Congressional Caucus to Study Web Bugs

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The Congressional Privacy Caucus plans to kick off its session in the 107th Congress with a hearing later this month on Web bugs, also known as clear GIFs. Web bugs are graphics embedded in Web pages or in e-mail messages that can track site visitors or readers of e-mail.


The CPC is a bipartisan group of Congress members that plans to look into privacy issues. The CPC is co-chaired by Sen. Richard Shelby, R-AL; Sen. Christopher Dodd, D-CT; Rep. Edward Markey, D-MA; and Rep. Joe Barton, R-Texas. A date for the hearing has not been set yet.


According to Barton, Web bugs are used by companies for financial gain and put individual privacy at risk.


"They are used as a tool for tracking individual users' movements on the Internet and what sites they view," he said in a statement. "Through this method, a user's profile can be 're-created' over time, allowing advertisers to direct information specifically to an individual user."


One company that acknowledged using Web bugs is online advertising firm DoubleClick Inc., New York.


The company was forced to disclose that fact recently as a result of its settlement with the Federal Trade Commission, which in January ended its nearly yearlong investigation into DoubleClick's data practices.


The investigation began in February 2000 to determine whether the company merged offline consumer data with its anonymous online consumer data. Although DoubleClick had planned to merge the data when it acquired Abacus Direct in 1999, privacy concerns and a lack of industry standards forced it to abandon those plans.


As part of the agreement with the FTC, DoubleClick said it would modify its privacy policy to disclose its use of Web bugs, create an opt-out for cookies and clarify its Internet address finder e-mail practices.


A spokeswoman for the company said DoubleClick is drafting the changes and plans to have them in place by late February or early March.


The company this week appointed Nuala O'Connor, formerly its deputy general counsel for privacy, as vice president of data protection and chief privacy officer for e-mail and emerging technologies. In that role, O'Connor will focus on developing consumer information policies for e-mail and new products and on enhancing internal privacy policies, no doubt with an emphasis on Web bugs.


Meanwhile, the Privacy Foundation, Denver, a nonprofit consumer education group and privacy watchdog, said the use of Web bugs is tantamount to illegal wiretapping.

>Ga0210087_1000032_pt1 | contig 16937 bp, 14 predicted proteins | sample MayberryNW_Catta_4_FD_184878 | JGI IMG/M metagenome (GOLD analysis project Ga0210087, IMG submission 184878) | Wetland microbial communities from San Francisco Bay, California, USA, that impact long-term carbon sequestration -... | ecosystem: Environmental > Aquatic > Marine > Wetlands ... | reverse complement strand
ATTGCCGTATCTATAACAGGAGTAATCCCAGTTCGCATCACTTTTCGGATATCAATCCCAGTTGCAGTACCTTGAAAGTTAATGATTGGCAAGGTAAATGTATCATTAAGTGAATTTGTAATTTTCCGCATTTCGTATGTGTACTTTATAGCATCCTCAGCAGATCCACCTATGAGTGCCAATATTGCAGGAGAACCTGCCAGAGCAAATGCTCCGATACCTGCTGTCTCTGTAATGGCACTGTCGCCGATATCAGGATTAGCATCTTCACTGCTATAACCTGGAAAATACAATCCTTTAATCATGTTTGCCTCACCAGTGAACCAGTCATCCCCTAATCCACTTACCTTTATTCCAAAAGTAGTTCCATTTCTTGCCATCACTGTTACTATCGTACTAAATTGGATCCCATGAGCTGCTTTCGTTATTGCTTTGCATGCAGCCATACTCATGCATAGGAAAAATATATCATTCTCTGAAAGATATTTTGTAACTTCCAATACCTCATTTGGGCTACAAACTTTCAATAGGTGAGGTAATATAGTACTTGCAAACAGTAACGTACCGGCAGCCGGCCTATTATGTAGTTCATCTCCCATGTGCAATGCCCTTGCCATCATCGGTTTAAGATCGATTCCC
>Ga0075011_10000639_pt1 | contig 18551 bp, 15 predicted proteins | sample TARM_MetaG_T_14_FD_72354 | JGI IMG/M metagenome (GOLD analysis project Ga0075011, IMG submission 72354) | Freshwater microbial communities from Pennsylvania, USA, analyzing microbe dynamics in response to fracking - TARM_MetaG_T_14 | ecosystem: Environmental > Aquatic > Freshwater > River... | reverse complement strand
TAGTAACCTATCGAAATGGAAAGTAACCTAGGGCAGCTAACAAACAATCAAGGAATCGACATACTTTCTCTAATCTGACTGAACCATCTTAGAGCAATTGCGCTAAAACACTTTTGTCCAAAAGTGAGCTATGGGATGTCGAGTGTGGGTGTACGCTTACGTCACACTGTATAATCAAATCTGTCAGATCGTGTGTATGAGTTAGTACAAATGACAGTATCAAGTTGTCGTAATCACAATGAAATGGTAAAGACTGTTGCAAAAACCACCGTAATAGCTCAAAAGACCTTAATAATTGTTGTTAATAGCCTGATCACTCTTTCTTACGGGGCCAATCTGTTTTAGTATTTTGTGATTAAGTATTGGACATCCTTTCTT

"It's very illegal," said Richard Smith, chief technology officer at the Privacy Foundation. "But it's also very easy to do. The possibility of e-mail wiretapping is one of the most egregious violations imaginable and therefore opens up a nefarious business opportunity that should be watched closely."


In August last year, the Privacy Foundation issued an advisory on its Web site to raise consumer awareness of Web bugs. In December it began beta testing software that it claimed can detect Web bugs when they appear on Web pages or in e-mails and can inform users that they are being tracked.


The group also proposed guidelines for the use of Web bugs and sent them to 40 Internet marketing companies and trade groups. Those guidelines call for icons indicating that Web bugs are present; identification of their origin; full disclosure of the bugs' functions; the ability for the visitor to opt out; and the exclusion of bugs from pages of a sensitive nature, such as those containing medical or financial data.


Smith said the fear among privacy advocates is that unscrupulous marketers could use Web bugs to easily harvest thousands of e-mail addresses. That data could then be used to spam the owners of those addresses.


Web bugs allow a user's movements online to be tracked by using JavaScript, a programming language developed by Netscape Communications, now a division of AOL Time Warner. Users of America Online's Internet service are not vulnerable to Web bugs. Neither are people who use Web-based e-mail programs such as Microsoft Corp.'s Hotmail. Users of Netscape Messenger 6 are vulnerable to Web bugs.


Philip Gordon, an attorney at the Denver law firm Horowitz & Wake and an expert on wiretap law, said the use of Web bugs to obtain data from unsuspecting Web surfers is illegal and could carry civil and criminal penalties.


"Anyone considering the e-mail wiretap as a new tool for collecting 'payload' from the unsuspecting should think twice," Gordon said. "The potential civil and criminal penalties are severe."


Gordon, who is also a fellow of the Privacy Foundation, said the Federal Wiretap Act outlaws the interception of e-mail without the consent of at least one party to the communication. He also said the illegal use of Web bugs could be considered a violation of the Computer Fraud and Abuse Act. Fines for these violations range from $10,000 to $500,000, he said, and they also could carry jail time of up to five years.
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